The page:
If we spend time praying and reading the Bible as a family, our children understand that means more to us than if we spent the same amount of time attending sporting events, playing video games or using the Internet. Not to say that we can’t teach our children about the Bible, wherever we go. We can use the Internet as a family Bible study resource, and a concordance as a guide to Bible unit studies. For instance, before a sporting event, you might search for words pertaining to sports such as “strong,” “fast,” and “weak.” What does the Bible say about sportsmanship? Is winning really everything? We can spend time as a family praying about those activities which we deem worthy of our time and efforts. Involve all the children, as much as they are able. Older children who are reading independently can take turns reading Bible passages, and even young ones can repeat short Bible verses.

You may even celebrate informal family communion, worship, and devotionals with friends and family. Consider reaching out and ministering to other families in your neighborhood; host a backyard Bible club through Child Evangelism Fellowship. Child Evangelism Fellowship also offers free and inexpensive Bible courses through their website.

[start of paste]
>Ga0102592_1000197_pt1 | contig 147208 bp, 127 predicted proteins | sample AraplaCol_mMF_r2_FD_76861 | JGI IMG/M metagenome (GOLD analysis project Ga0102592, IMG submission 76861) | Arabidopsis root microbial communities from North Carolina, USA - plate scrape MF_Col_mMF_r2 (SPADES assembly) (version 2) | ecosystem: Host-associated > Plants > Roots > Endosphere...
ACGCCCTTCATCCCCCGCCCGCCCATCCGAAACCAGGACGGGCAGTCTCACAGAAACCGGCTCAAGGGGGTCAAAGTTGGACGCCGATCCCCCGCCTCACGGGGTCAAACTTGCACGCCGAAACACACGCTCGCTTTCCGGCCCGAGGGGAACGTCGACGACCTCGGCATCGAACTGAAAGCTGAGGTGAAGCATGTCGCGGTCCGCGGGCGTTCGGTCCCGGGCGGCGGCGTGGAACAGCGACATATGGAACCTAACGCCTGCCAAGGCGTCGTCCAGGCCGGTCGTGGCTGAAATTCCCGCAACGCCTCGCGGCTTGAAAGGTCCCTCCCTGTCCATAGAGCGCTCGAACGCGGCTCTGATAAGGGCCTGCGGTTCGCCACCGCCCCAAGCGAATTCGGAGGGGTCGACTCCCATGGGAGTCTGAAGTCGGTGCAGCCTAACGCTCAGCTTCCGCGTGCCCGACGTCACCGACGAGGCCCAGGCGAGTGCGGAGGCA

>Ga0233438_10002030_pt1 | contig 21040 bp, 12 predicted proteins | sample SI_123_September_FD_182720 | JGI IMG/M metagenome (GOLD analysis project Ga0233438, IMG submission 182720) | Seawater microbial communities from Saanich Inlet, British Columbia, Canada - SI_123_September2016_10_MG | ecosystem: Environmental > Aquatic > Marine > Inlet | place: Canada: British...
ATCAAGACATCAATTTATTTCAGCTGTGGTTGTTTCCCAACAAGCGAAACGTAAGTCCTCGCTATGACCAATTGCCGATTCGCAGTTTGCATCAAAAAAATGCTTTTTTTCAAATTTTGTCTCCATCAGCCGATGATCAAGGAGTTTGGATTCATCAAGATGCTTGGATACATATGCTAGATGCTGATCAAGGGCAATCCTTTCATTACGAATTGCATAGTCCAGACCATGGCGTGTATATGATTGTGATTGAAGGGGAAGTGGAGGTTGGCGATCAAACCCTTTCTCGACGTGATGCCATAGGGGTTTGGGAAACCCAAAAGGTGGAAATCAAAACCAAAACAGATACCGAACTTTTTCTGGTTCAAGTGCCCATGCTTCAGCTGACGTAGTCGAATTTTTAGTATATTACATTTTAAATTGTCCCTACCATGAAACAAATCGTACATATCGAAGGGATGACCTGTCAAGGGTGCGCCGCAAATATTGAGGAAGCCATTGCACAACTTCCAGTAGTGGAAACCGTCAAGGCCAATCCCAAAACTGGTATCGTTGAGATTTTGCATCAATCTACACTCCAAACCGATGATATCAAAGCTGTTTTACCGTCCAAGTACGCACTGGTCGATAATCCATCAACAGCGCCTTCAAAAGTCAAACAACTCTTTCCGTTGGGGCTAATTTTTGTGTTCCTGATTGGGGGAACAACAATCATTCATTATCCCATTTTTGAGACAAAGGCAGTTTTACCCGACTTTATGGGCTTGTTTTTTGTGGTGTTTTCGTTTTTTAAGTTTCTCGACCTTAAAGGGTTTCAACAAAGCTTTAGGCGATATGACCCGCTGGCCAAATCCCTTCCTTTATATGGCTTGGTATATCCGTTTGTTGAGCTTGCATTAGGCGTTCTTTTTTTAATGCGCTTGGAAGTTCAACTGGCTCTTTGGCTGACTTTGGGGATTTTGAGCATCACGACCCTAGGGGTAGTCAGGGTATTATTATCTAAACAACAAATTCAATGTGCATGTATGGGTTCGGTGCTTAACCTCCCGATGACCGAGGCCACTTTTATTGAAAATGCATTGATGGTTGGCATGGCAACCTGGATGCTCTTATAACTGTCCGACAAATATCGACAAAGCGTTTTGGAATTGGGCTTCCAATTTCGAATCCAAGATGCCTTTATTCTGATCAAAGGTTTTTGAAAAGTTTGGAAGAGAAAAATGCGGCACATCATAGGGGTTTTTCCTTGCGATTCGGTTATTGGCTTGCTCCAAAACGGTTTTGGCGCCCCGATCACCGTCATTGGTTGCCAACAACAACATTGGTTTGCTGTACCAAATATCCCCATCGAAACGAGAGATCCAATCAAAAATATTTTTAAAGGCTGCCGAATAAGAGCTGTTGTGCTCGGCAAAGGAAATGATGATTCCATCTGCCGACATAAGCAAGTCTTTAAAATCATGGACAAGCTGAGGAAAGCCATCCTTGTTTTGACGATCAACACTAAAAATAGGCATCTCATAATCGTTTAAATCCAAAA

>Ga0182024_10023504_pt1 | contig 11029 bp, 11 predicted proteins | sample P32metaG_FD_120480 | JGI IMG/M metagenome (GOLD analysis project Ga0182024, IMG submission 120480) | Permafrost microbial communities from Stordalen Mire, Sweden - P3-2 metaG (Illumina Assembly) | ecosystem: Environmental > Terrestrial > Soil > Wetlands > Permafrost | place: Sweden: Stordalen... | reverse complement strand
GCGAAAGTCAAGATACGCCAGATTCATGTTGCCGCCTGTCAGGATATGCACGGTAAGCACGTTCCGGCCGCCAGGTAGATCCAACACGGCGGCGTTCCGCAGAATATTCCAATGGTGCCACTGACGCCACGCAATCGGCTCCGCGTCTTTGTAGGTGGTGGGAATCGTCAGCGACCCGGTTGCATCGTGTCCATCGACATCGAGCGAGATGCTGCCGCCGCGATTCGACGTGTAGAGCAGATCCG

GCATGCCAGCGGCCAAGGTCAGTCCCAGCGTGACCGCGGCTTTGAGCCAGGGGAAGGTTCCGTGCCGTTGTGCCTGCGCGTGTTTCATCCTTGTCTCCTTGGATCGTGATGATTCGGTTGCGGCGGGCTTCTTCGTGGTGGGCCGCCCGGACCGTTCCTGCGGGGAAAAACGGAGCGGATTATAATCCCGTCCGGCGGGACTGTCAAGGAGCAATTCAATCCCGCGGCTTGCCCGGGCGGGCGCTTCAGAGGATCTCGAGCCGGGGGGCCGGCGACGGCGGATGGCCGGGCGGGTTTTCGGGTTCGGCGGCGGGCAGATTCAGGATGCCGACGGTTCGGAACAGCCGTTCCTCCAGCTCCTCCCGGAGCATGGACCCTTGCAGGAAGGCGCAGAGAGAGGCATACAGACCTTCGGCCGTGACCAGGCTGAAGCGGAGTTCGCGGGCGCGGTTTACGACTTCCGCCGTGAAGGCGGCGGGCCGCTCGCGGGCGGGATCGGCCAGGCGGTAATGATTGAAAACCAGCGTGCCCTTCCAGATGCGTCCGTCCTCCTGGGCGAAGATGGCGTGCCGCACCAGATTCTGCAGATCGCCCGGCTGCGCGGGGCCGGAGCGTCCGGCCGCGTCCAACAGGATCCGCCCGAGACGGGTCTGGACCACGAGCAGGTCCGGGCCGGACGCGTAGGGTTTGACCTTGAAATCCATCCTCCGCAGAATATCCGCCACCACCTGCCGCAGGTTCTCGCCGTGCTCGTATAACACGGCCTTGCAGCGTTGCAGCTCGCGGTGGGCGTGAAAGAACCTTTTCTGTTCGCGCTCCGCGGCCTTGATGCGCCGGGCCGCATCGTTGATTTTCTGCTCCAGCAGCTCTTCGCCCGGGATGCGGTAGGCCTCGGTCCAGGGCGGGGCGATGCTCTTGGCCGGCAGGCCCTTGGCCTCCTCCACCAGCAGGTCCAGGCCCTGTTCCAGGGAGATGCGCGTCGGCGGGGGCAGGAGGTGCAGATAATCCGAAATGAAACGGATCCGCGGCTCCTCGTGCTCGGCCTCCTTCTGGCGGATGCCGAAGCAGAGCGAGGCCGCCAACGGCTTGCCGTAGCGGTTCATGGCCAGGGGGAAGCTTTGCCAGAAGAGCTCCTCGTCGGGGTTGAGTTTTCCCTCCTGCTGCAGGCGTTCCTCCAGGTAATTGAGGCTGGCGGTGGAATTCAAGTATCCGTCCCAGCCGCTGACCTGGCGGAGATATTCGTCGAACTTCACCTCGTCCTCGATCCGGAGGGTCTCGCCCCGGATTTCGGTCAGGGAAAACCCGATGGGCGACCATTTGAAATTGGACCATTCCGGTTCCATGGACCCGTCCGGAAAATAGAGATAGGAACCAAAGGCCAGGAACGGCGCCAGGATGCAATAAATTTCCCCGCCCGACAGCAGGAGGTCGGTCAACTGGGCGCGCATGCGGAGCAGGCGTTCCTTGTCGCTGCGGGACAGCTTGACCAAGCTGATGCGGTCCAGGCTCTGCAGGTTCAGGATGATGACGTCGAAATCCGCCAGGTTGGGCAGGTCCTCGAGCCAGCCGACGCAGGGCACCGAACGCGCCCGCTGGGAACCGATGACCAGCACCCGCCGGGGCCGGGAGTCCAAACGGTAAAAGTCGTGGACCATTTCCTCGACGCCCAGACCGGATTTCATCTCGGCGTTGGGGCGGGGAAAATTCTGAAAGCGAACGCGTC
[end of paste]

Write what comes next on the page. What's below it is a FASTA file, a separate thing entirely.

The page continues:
Deuteronomy 6:5-7 tells us that “You shall love the LORD your God with all your heart, with all your soul, and with all your strength. And these words which I command you today shall be in your heart. You shall teach them diligently to your children, and shall talk of them when you sit in your house, when you walk by the way, when you lie down, and when you rise up.” This command is addressed to all of us, not just to pastors or Sunday school teachers. If we make family devotions a natural part of our every-day life, our faith can endure to the next generation and beyond.

Melissa L. Morgan is the co-author of Educational Travel on a Shoestring and Homeschooling on a Shoestring. With her husband, Hugh, she has homeschooled their three children from birth, taking advantage of many educational opportunities in the real world. She invites you to visit her website here.